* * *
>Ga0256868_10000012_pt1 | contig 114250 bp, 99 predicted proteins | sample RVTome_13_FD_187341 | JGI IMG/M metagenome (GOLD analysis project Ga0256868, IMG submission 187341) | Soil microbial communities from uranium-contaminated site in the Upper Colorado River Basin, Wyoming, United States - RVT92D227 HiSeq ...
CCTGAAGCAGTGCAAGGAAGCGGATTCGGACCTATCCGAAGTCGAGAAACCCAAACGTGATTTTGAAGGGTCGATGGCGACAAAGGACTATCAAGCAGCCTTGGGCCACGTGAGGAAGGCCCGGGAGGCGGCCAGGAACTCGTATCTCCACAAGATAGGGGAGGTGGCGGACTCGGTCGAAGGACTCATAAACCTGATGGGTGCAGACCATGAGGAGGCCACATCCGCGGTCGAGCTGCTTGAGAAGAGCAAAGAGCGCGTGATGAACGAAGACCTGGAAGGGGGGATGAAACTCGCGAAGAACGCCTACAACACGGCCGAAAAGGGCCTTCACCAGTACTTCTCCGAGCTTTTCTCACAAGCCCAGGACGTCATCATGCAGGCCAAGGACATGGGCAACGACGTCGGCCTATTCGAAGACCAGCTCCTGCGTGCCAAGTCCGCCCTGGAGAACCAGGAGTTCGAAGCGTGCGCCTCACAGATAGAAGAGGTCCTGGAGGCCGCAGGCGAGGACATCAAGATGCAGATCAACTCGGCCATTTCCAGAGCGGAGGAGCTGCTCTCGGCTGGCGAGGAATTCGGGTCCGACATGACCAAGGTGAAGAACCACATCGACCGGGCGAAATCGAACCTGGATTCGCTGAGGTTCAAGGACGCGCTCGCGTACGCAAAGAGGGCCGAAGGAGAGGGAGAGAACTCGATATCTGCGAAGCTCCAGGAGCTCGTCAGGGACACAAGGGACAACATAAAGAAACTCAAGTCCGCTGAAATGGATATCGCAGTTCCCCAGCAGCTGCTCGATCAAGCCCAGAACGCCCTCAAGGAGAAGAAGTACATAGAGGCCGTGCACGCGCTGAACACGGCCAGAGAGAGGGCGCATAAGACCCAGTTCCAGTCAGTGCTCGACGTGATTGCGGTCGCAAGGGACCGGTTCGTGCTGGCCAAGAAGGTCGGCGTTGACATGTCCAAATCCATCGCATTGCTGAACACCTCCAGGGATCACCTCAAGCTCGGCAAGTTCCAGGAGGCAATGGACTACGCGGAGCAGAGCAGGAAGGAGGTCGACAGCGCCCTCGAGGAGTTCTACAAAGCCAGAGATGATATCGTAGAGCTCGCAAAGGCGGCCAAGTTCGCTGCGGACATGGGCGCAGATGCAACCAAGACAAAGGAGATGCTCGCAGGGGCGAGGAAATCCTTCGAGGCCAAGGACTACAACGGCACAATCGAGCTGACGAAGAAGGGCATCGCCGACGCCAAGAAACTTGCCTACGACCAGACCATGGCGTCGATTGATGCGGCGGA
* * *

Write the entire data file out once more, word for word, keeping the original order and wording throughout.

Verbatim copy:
>Ga0256868_10000012_pt1 | contig 114250 bp, 99 predicted proteins | sample RVTome_13_FD_187341 | JGI IMG/M metagenome (GOLD analysis project Ga0256868, IMG submission 187341) | Soil microbial communities from uranium-contaminated site in the Upper Colorado River Basin, Wyoming, United States - RVT92D227 HiSeq ...
CCTGAAGCAGTGCAAGGAAGCGGATTCGGACCTATCCGAAGTCGAGAAACCCAAACGTGATTTTGAAGGGTCGATGGCGACAAAGGACTATCAAGCAGCCTTGGGCCACGTGAGGAAGGCCCGGGAGGCGGCCAGGAACTCGTATCTCCACAAGATAGGGGAGGTGGCGGACTCGGTCGAAGGACTCATAAACCTGATGGGTGCAGACCATGAGGAGGCCACATCCGCGGTCGAGCTGCTTGAGAAGAGCAAAGAGCGCGTGATGAACGAAGACCTGGAAGGGGGGATGAAACTCGCGAAGAACGCCTACAACACGGCCGAAAAGGGCCTTCACCAGTACTTCTCCGAGCTTTTCTCACAAGCCCAGGACGTCATCATGCAGGCCAAGGACATGGGCAACGACGTCGGCCTATTCGAAGACCAGCTCCTGCGTGCCAAGTCCGCCCTGGAGAACCAGGAGTTCGAAGCGTGCGCCTCACAGATAGAAGAGGTCCTGGAGGCCGCAGGCGAGGACATCAAGATGCAGATCAACTCGGCCATTTCCAGAGCGGAGGAGCTGCTCTCGGCTGGCGAGGAATTCGGGTCCGACATGACCAAGGTGAAGAACCACATCGACCGGGCGAAATCGAACCTGGATTCGCTGAGGTTCAAGGACGCGCTCGCGTACGCAAAGAGGGCCGAAGGAGAGGGAGAGAACTCGATATCTGCGAAGCTCCAGGAGCTCGTCAGGGACACAAGGGACAACATAAAGAAACTCAAGTCCGCTGAAATGGATATCGCAGTTCCCCAGCAGCTGCTCGATCAAGCCCAGAACGCCCTCAAGGAGAAGAAGTACATAGAGGCCGTGCACGCGCTGAACACGGCCAGAGAGAGGGCGCATAAGACCCAGTTCCAGTCAGTGCTCGACGTGATTGCGGTCGCAAGGGACCGGTTCGTGCTGGCCAAGAAGGTCGGCGTTGACATGTCCAAATCCATCGCATTGCTGAACACCTCCAGGGATCACCTCAAGCTCGGCAAGTTCCAGGAGGCAATGGACTACGCGGAGCAGAGCAGGAAGGAGGTCGACAGCGCCCTCGAGGAGTTCTACAAAGCCAGAGATGATATCGTAGAGCTCGCAAAGGCGGCCAAGTTCGCTGCGGACATGGGCGCAGATGCAACCAAGACAAAGGAGATGCTCGCAGGGGCGAGGAAATCCTTCGAGGCCAAGGACTACAACGGCACAATCGAGCTGACGAAGAAGGGCATCGCCGACGCCAAGAAACTTGCCTACGACCAGACCATGGCGTCGATTGATGCGGCGGA